As Pittsburgh Steelers fans grind their teeth in frustration over this or that player’s absence from OTAs, the Baltimore Ravens find themselves without their starting quarterback, Lamar Jackson, who is entering the final year of his rookie contract—and whom the team is desperately trying to bring to the negotiating table. So why isn’t he showing up?
“We’ve been down this road many times through the years”, Ravens head coach John Harbaugh told reporters yesterday as he addressed the elephant in the room, that being Jackson’s absence. “I’ll just let Lamar speak for himself on that. It’s for him to talk about. You can ask him”.
A 2018 first-round draft pick, and a full-time starter since the 2019 season, Jackson has never missed a voluntary workout prior to this past week, and in fact has even put together a number of informal private workouts for teammates during the offseason.
These practice sessions, of course, are voluntary. But when you’re talking about a starting quarterback who is dealing with a significant reshuffling of his skill positions and the offensive line—even if not the offense itself—and who has never missed a voluntary practice session before, in the final year of his contract, the absence becomes more notable.
Jackson even tweeted on the first day of OTAs that he “Can’t wait to get back” with his teammates, and retweeted posts about the Ravens’ practices—though the evidence clearly indicates that he can wait. It’s not like he has an agent, so he’s not acting on anybody else’s advice.
The veteran is set to earn over $23 million this year under the fifth-year option amount for a player at his position and with his accolades. The Ravens, particularly general manager Eric DeCosta, have repeatedly stated that they would love to have their quarterback at the negotiating table so that they could hammer out a long-term extension.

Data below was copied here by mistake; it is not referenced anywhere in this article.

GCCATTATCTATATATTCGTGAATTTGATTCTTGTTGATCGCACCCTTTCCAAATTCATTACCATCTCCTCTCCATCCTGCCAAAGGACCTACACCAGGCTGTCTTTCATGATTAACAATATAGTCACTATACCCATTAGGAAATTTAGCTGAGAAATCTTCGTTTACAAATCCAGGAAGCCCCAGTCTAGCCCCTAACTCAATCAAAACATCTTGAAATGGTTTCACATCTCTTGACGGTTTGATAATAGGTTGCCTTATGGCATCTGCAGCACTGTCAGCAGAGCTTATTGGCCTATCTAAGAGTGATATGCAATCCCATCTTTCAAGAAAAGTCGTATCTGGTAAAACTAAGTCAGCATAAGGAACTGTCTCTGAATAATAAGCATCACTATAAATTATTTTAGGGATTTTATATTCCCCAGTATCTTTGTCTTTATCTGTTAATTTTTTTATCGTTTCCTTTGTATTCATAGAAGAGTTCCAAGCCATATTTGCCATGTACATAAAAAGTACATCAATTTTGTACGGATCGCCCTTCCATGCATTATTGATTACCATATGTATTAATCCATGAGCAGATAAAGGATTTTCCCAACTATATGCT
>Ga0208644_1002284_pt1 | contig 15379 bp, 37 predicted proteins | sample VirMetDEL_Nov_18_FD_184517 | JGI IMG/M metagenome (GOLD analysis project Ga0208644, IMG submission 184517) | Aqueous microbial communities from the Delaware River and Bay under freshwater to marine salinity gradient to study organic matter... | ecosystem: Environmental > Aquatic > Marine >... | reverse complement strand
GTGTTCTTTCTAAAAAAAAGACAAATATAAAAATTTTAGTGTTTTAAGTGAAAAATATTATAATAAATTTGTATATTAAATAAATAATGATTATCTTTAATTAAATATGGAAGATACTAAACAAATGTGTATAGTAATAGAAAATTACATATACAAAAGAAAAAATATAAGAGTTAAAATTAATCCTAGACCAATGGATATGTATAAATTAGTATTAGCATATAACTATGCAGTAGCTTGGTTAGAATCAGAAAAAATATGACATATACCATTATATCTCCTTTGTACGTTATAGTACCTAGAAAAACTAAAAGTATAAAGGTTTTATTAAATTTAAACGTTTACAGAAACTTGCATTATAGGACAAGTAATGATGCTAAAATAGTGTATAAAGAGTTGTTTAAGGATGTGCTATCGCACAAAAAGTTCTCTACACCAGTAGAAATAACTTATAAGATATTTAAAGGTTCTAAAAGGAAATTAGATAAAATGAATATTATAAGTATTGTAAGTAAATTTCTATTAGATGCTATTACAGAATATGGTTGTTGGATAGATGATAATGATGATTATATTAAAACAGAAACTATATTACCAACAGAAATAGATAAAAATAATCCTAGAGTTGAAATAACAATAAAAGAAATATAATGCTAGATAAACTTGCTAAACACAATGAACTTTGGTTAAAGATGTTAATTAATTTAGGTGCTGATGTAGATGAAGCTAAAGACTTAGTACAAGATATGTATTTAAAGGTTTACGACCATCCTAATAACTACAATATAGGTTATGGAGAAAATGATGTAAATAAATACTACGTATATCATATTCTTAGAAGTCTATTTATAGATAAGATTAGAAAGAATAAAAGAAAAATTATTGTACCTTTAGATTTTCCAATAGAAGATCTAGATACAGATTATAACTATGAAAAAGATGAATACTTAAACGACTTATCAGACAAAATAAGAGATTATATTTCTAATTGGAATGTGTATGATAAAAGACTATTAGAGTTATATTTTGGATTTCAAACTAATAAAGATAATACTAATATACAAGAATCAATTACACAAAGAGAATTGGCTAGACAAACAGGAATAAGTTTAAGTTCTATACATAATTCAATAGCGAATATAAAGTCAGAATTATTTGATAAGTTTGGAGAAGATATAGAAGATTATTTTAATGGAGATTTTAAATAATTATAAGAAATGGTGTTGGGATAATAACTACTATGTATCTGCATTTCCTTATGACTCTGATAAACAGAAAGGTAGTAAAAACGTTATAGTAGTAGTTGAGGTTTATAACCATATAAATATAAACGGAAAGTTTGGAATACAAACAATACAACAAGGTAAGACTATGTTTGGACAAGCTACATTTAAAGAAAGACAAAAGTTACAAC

It is not fully clear why Jackson has not been eager to do so. Perhaps the most likely scenario is that he intends to play out his rookie contract, betting on himself to bolster his market value and play up against an even more inflated salary cap next year, rather than negotiate coming off of a down year when the whole roster was ravaged by injury—which included himself missing the final five games.
New Ravens president Sashi Brown (yes, that Sashi Brown) said that Jackson has “been very vocal in terms of his support and desire to be in Baltimore”, so they have no concerns about him being unhappy and wanting to leave.
Perhaps there would be more concern of his teammates and coaches were not fully confident that Jackson is working out hard on his own. Mark Andrews talked about that, and he has worked out with wide receivers Rashod Bateman and James Proche in private sessions.
Still, it is at least curious that he has elected not to be at OTAs, which the Ravens perhaps were not expecting. They just signed quarterback Brett Hundley to the 90-man roster, giving them three quarterbacks in Jackson’s absence to navigate the May practice period.